A career that bridges genres

Warren's work diverse, but has commonality that speaks to people, Sherry sez

Told by her guitar teacher she was tone deaf, Diane Warren has matured to become one of the most prolific and popular songwriters of her generation.

Just this past September, she had three songs in Billboard’s top five adult contemporary at the same time — “Blue Eyes Blue” performed by Eric Clapton from “Runaway Bride,” “I Could Not Ask For More” performed by Edwin McCain from “Message in a Bottle” and “Music Of My Heart” performed by Gloria Estefan from “Music of the Heart.” A sampling of the other films in which her songs were featured in 1999 includes “Notting Hill,” “Detroit Rock City” and “Stuart Little.” Not bad for a California girl who grew up in Van Nuys listening to top-40 radio.

In terms of movies, Warren says she never really thought about writing for the screen. “It wasn’t like as a little kid I aspired to write songs for movies, but I do think of my songs visually, almost like mini-movies.”

Early influences

And film had a definite early impact on what she listened to. “‘A Hard Day’s Night’ (1964) was the one that really taught me how songs and film worked,” says Warren. “(It also) taught me how to run out and buy the soundtrack.”

With those inspirations, Warren wrote her own songs from age 11, practicing and practicing over and over on a guitar bought by her father. Now in her early 40s, her work ethic is just as fierce.

“God forbid you call her if she’s working,” exclaims Kathy Nelson, president of music for the Buena Vista Motion Picture Group, a close friend who worked with Warren on “Up Close and Personal” (1996), “Con Air” (1997), and Armageddon (1998). “She goes to work everyday at 8:30 a.m. She’s dedicated almost to the verge of obsession” Nelson says. Warren’s early determination was boosted by her late father, who took her to meet producers and publishers when she was still only 15. Warren is the first to admit that she “bugged everybody,” to the extent of throwing a tape of one of her songs on stage when Johnny Rivers was playing at Disneyland.

The big break

Her break finally came in 1982 when Warren scored a job writing for a producer named Jack White, who was working with Laura Branigan. Given the job of coming up with English lyrics for a French song, Warren wrote “Solitaire.” The song went top-10 and put her on a roll that hasn’t stopped since.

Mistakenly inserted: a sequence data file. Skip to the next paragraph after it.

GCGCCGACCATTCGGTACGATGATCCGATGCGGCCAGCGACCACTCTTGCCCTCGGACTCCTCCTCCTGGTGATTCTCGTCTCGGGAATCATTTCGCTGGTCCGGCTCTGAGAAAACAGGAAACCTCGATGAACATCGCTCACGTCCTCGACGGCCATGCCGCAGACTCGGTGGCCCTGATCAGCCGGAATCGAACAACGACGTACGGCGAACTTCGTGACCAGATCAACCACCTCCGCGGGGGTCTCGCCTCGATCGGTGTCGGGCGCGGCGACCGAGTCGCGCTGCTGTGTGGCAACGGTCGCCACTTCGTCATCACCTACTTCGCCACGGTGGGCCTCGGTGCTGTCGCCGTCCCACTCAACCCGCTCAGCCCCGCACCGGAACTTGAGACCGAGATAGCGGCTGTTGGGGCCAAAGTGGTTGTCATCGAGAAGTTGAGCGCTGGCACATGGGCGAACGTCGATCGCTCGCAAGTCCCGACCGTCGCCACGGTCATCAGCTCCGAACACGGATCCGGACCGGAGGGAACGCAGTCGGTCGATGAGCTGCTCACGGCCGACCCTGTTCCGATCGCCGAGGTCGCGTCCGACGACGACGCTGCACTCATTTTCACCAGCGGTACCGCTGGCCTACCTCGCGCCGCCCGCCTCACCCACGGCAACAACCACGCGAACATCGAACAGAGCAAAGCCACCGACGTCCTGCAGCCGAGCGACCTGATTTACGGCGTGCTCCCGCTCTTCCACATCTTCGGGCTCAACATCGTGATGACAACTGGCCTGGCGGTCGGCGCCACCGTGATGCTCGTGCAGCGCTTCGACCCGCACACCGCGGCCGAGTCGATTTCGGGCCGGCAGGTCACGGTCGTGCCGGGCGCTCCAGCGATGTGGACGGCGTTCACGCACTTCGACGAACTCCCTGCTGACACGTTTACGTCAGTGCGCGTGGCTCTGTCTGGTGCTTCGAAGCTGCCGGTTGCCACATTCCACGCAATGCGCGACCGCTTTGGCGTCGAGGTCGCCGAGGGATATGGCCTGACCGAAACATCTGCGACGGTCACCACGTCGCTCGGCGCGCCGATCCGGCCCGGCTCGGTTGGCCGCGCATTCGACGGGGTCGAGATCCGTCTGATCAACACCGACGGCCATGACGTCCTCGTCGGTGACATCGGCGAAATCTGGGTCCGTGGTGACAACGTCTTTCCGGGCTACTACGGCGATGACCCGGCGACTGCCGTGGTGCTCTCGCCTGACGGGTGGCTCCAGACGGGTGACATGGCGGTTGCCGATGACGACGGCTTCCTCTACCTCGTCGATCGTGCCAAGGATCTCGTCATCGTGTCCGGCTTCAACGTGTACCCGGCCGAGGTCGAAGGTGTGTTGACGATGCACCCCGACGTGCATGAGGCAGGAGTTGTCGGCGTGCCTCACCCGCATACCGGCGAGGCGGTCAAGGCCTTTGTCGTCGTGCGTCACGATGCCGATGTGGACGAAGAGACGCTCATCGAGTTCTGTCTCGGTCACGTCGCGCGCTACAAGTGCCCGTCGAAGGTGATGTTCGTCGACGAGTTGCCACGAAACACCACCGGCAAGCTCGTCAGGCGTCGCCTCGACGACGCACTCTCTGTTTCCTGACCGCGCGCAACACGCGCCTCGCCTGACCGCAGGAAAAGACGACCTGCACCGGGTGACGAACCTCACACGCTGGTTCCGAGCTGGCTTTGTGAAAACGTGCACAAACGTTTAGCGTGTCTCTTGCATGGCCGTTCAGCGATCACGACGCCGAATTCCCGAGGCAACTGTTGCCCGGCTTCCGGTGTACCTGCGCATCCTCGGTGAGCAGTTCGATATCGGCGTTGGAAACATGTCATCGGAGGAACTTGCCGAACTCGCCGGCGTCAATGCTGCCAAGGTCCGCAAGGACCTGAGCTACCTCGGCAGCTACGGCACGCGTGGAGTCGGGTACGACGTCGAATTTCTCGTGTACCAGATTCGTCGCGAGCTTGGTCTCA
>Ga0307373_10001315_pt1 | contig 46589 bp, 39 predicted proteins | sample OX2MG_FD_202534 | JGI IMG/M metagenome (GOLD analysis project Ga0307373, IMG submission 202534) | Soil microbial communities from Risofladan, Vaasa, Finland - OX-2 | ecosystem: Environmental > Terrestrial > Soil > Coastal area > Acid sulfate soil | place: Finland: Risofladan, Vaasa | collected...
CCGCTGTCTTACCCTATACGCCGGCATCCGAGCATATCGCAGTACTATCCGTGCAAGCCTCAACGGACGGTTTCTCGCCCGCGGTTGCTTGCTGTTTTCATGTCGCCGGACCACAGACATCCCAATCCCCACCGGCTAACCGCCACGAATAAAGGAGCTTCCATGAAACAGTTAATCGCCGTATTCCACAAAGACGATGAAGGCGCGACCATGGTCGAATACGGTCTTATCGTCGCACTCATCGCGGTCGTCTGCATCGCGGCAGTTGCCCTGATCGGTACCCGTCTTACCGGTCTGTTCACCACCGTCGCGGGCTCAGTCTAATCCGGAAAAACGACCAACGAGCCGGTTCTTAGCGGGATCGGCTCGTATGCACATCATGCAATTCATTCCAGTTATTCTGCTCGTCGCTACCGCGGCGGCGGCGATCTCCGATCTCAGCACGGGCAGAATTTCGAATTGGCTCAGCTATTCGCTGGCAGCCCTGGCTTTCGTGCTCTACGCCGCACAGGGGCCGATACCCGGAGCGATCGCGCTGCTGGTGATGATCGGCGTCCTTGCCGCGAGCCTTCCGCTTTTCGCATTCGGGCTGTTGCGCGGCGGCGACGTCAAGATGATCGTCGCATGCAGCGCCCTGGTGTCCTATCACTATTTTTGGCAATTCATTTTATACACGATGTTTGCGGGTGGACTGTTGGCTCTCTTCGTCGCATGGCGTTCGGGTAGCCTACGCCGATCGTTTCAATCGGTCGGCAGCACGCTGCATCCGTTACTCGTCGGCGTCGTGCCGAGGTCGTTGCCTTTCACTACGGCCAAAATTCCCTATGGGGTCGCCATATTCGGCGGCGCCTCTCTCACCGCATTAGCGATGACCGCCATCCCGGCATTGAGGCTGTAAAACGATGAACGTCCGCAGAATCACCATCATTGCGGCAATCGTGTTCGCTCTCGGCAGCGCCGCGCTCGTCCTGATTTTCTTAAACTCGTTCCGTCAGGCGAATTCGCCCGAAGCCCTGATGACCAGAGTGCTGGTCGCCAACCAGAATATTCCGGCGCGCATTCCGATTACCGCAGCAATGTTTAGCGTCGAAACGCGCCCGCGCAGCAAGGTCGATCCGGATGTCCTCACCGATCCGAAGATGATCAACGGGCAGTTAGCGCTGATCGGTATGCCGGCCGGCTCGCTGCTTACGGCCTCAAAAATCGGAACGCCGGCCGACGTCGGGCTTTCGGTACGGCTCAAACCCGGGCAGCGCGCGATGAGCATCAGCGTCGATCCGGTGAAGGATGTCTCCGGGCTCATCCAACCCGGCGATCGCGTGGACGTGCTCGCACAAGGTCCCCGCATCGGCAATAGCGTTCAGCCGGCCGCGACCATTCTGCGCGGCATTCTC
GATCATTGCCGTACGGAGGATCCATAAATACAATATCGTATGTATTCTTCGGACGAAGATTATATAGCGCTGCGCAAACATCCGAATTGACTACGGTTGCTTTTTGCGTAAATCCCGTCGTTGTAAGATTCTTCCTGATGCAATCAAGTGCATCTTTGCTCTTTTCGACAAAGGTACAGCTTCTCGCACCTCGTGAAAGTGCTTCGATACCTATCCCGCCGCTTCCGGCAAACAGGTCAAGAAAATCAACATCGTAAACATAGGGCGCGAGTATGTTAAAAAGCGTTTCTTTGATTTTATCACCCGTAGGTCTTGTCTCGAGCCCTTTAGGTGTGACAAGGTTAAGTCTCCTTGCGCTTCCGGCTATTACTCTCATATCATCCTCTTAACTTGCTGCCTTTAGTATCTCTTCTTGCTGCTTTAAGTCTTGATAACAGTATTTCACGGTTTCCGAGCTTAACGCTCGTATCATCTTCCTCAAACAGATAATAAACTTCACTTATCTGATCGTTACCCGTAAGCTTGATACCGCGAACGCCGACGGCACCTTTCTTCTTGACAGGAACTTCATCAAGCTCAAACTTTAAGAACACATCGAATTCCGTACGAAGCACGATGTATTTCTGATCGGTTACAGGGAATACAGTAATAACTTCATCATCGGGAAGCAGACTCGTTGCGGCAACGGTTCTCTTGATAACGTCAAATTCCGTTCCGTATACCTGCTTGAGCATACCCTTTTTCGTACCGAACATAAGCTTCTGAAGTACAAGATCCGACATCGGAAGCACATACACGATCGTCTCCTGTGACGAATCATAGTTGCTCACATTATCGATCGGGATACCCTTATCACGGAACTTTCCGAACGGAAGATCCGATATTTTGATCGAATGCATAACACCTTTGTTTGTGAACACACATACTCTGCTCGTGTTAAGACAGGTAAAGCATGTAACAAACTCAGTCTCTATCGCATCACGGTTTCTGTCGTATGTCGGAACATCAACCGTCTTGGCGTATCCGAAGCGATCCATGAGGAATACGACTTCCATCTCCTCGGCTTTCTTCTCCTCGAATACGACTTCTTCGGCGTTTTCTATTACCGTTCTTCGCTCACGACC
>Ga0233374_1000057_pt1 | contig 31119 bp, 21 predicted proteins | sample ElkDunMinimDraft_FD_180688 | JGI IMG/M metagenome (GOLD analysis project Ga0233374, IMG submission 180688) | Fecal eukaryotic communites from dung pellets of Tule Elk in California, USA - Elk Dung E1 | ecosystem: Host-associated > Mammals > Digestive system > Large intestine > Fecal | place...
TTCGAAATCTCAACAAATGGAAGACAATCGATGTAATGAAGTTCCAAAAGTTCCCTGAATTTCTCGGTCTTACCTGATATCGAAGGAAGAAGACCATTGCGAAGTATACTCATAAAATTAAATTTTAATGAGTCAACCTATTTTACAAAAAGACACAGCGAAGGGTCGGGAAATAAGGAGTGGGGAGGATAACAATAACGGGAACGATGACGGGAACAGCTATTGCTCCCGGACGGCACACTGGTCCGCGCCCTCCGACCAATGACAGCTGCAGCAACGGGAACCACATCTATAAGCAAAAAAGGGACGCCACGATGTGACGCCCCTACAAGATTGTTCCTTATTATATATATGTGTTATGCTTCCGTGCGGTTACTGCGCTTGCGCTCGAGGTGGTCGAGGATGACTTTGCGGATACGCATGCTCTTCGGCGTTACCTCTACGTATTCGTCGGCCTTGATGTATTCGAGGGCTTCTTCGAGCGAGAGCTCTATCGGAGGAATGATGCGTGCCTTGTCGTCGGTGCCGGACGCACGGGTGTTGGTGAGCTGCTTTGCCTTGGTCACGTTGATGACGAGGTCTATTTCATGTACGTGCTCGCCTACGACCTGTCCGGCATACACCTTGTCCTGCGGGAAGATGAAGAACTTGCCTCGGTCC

In 1985, Warren began her relationship with Hollywood when DeBarge recorded “Rhythm of the Night” for “The Last Dragon” soundtrack. The song went to No. 1 on Billboard’s Adult Contemporary chart and garnered Warren the first of many Golden Globe noms.

That’s when the Industry started to listen. It’s stayed listening as the songs in Warren’s huge eclectic catalog have become chartbusters, award-winners and mainstays of Hollywood’s biggest hits.

In 1997 alone, her “Because You Loved Me” from Touchstone’s “Up Close and Personal” performed by Celine Dion stayed at No. 1 for 19 weeks on Billboard’s Adult Contemporary chart, while “For You I Will” performed by Monica for Warner’s “Space Jam” went platinum.

Outside the film world that year, Warren was just about the biggest in the songwriting biz, as Leann Rimes’ version of her “How Do I Live” was the No. 1 Country single sold, and went double platinum. As if that weren’t enough, Toni Braxton’s rendition of “Un-Break My Heart” also went double platinum, stayed at No. 1 on Billboard’s Adult Contemporary Chart for 14 weeks and won Braxton a Grammy.

“Why is she so good?’ That’s like asking ‘Why is Van Gogh such a good painter?'” enthuses Nelson. “She has a gift.”

Nelson says she’s most impressed by Warren’s consistent ability to come through with exactly the song a movie needs. “Many songwriters can’t design to what’s needed, but she really can. I don’t think she would know how to write a song which is not a success.” Producer Jerry Bruckheimer, who — on Nelson’s recommendation — hired Warren to write songs for his hit movies “Con Air” (1997) and “Armageddon” (1998), is also very impressed with how the songwriter can so quickly come up with songs that “have unique emotions and very strong melodies.”

Those same emotions and melodies got “Armageddon’s” “I Don’t Want to Miss a Thing” noms at both the Grammies and Oscars last year, and also allowed the song to cross over as a No. 1 Country single when Mark Chesnutt recorded it.

Bruckheimer’s faith in Warren’s ability to find the core emotion in any story is such that he will use her songs in a many of his upcoming films, including the crime drama “Gone in Sixty Seconds,” starring Nicolas Cage, the romantic comedy “Coyote Ugly” and the epic “Pearl Harbor.”

Music industry kudos

Outside the film industry, for the last half decade Warren has been ASCAP Songwriter of the Year, her work played and performed more than anyone else. “She seems to know what people are feeling and thinking and can express that” says Karen Sherry, ASCAP senior VP of Industry Affairs. “Her work is so diverse and eclectic, but there is a commonality which reaches out to touch and speak to people” says Sherry, who remembers first meeting Warren many years ago at an ASCAP Foundation songwriters’ workshop.

“She stood out then in terms of talent, originality and commitment” says Nelson, who also mentions the “remarkable focus and discipline” which has enabled Warren to become one of today’s most successful songwriters.

Another admirer is music mogul and Arista Records chairman Clive Davis, who’s reaped the fruits of Warren’s talents with label artists Braxton, Whitney Houston and Deborah Cox.

Davis says simply: “Diane Warren represents contemporary songwriting at its very best. She’s at the peak of her powers right now, and I and so many of our artists are all in her debt.”

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